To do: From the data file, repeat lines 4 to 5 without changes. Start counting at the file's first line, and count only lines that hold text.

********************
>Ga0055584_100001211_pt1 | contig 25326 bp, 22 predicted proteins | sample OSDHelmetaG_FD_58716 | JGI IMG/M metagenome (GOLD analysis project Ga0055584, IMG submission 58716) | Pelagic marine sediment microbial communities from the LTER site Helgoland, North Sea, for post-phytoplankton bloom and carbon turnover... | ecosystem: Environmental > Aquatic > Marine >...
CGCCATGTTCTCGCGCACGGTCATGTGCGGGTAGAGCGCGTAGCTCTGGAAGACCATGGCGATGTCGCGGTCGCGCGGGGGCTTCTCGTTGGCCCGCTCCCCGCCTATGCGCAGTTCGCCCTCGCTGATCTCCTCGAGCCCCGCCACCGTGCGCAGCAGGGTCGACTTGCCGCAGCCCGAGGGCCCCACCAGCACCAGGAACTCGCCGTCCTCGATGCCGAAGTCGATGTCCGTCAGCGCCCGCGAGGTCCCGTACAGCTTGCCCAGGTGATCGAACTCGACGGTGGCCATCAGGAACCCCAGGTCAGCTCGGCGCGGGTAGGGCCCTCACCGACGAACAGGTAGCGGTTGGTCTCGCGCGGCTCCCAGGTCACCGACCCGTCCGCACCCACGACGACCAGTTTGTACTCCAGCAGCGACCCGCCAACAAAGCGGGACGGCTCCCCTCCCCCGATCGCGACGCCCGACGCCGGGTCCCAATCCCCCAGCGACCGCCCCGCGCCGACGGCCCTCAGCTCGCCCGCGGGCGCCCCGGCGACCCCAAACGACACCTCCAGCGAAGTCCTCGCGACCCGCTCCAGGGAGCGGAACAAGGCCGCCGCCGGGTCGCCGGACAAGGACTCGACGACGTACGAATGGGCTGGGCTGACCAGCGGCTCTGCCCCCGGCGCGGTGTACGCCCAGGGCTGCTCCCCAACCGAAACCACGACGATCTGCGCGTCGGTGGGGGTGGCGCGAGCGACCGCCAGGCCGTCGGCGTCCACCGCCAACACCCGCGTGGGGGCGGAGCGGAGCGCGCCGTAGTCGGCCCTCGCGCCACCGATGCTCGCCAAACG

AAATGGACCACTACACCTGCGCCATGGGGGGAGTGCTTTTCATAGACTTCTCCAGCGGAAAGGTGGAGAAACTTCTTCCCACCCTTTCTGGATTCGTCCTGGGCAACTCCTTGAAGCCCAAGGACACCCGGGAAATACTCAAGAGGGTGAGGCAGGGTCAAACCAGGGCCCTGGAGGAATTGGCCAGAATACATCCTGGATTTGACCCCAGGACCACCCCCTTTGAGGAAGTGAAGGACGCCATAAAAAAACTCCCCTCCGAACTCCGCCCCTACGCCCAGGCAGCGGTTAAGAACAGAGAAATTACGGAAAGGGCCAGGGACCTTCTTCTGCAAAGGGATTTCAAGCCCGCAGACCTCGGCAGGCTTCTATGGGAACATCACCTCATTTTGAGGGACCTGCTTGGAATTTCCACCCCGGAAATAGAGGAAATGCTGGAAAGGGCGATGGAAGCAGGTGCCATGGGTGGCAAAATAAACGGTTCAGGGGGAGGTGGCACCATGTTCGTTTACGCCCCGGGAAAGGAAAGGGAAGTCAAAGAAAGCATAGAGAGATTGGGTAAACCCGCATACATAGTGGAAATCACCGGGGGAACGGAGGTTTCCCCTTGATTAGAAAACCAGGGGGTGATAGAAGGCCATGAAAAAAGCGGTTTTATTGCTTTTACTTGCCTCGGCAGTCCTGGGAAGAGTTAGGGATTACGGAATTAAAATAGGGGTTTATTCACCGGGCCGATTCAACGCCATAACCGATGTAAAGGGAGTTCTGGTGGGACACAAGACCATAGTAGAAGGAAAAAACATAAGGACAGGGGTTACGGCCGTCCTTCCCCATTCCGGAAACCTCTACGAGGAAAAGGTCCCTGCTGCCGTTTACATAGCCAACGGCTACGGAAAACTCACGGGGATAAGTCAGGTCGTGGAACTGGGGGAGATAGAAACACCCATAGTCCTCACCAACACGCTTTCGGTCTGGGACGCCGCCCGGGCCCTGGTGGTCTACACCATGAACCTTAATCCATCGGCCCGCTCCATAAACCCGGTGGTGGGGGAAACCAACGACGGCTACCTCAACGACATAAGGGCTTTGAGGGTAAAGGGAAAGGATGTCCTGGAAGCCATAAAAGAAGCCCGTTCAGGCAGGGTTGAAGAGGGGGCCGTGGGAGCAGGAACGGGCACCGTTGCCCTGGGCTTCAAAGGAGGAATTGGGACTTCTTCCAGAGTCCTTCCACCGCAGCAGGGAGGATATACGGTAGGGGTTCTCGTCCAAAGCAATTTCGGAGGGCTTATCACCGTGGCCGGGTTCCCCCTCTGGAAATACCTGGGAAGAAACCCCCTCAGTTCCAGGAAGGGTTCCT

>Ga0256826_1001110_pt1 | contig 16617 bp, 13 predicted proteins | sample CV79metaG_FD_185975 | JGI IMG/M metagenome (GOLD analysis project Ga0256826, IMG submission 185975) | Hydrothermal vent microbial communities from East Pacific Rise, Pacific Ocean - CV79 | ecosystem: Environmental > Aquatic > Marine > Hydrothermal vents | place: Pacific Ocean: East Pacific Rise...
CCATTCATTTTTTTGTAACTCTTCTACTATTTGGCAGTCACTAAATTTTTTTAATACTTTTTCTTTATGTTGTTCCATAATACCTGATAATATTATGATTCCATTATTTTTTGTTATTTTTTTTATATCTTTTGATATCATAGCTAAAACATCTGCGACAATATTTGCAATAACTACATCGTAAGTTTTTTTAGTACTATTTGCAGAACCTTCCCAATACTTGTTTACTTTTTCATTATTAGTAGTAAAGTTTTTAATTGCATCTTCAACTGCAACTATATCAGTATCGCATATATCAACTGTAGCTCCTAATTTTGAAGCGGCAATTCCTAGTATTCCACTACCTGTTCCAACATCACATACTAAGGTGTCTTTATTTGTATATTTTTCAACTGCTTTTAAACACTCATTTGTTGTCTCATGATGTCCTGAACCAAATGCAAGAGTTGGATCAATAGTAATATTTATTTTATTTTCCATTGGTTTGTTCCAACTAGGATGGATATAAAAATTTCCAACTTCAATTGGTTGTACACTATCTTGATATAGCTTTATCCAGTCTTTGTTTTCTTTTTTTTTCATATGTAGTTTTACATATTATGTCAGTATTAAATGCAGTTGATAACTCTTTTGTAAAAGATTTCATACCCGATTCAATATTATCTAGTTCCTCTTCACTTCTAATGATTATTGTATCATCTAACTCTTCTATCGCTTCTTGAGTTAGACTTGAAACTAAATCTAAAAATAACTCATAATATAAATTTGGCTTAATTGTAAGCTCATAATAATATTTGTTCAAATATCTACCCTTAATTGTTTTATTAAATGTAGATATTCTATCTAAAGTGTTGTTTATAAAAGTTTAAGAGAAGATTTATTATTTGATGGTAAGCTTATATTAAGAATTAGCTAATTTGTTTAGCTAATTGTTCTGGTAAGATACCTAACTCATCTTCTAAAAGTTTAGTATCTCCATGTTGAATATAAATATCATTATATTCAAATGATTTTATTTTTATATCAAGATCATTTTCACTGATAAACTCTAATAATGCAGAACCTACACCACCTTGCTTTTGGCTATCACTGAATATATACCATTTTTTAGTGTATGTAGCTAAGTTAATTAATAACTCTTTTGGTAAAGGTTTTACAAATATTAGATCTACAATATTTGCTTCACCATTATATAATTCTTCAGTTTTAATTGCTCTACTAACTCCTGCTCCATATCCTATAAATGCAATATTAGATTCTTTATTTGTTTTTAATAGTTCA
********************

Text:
>Ga0256826_1001110_pt1 | contig 16617 bp, 13 predicted proteins | sample CV79metaG_FD_185975 | JGI IMG/M metagenome (GOLD analysis project Ga0256826, IMG submission 185975) | Hydrothermal vent microbial communities from East Pacific Rise, Pacific Ocean - CV79 | ecosystem: Environmental > Aquatic > Marine > Hydrothermal vents | place: Pacific Ocean: East Pacific Rise...
CCATTCATTTTTTTGTAACTCTTCTACTATTTGGCAGTCACTAAATTTTTTTAATACTTTTTCTTTATGTTGTTCCATAATACCTGATAATATTATGATTCCATTATTTTTTGTTATTTTTTTTATATCTTTTGATATCATAGCTAAAACATCTGCGACAATATTTGCAATAACTACATCGTAAGTTTTTTTAGTACTATTTGCAGAACCTTCCCAATACTTGTTTACTTTTTCATTATTAGTAGTAAAGTTTTTAATTGCATCTTCAACTGCAACTATATCAGTATCGCATATATCAACTGTAGCTCCTAATTTTGAAGCGGCAATTCCTAGTATTCCACTACCTGTTCCAACATCACATACTAAGGTGTCTTTATTTGTATATTTTTCAACTGCTTTTAAACACTCATTTGTTGTCTCATGATGTCCTGAACCAAATGCAAGAGTTGGATCAATAGTAATATTTATTTTATTTTCCATTGGTTTGTTCCAACTAGGATGGATATAAAAATTTCCAACTTCAATTGGTTGTACACTATCTTGATATAGCTTTATCCAGTCTTTGTTTTCTTTTTTTTTCATATGTAGTTTTACATATTATGTCAGTATTAAATGCAGTTGATAACTCTTTTGTAAAAGATTTCATACCCGATTCAATATTATCTAGTTCCTCTTCACTTCTAATGATTATTGTATCATCTAACTCTTCTATCGCTTCTTGAGTTAGACTTGAAACTAAATCTAAAAATAACTCATAATATAAATTTGGCTTAATTGTAAGCTCATAATAATATTTGTTCAAATATCTACCCTTAATTGTTTTATTAAATGTAGATATTCTATCTAAAGTGTTGTTTATAAAAGTTTAAGAGAAGATTTATTATTTGATGGTAAGCTTATATTAAGAATTAGCTAATTTGTTTAGCTAATTGTTCTGGTAAGATACCTAACTCATCTTCTAAAAGTTTAGTATCTCCATGTTGAATATAAATATCATTATATTCAAATGATTTTATTTTTATATCAAGATCATTTTCACTGATAAACTCTAATAATGCAGAACCTACACCACCTTGCTTTTGGCTATCACTGAATATATACCATTTTTTAGTGTATGTAGCTAAGTTAATTAATAACTCTTTTGGTAAAGGTTTTACAAATATTAGATCTACAATATTTGCTTCACCATTATATAATTCTTCAGTTTTAATTGCTCTACTAACTCCTGCTCCATATCCTATAAATGCAATATTAGATTCTTTATTTGTTTTTAATAGTTCA